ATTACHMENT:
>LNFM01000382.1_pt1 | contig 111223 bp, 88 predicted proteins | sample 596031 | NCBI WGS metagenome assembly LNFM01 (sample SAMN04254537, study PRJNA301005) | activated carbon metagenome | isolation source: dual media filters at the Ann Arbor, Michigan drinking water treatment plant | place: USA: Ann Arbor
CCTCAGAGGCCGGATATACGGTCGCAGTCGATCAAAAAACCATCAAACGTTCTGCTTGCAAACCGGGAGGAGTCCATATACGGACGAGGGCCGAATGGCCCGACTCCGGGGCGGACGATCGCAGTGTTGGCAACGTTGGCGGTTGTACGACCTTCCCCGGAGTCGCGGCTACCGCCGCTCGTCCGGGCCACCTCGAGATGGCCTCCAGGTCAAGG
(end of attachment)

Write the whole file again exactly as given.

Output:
>LNFM01000382.1_pt1 | contig 111223 bp, 88 predicted proteins | sample 596031 | NCBI WGS metagenome assembly LNFM01 (sample SAMN04254537, study PRJNA301005) | activated carbon metagenome | isolation source: dual media filters at the Ann Arbor, Michigan drinking water treatment plant | place: USA: Ann Arbor
CCTCAGAGGCCGGATATACGGTCGCAGTCGATCAAAAAACCATCAAACGTTCTGCTTGCAAACCGGGAGGAGTCCATATACGGACGAGGGCCGAATGGCCCGACTCCGGGGCGGACGATCGCAGTGTTGGCAACGTTGGCGGTTGTACGACCTTCCCCGGAGTCGCGGCTACCGCCGCTCGTCCGGGCCACCTCGAGATGGCCTCCAGGTCAAGG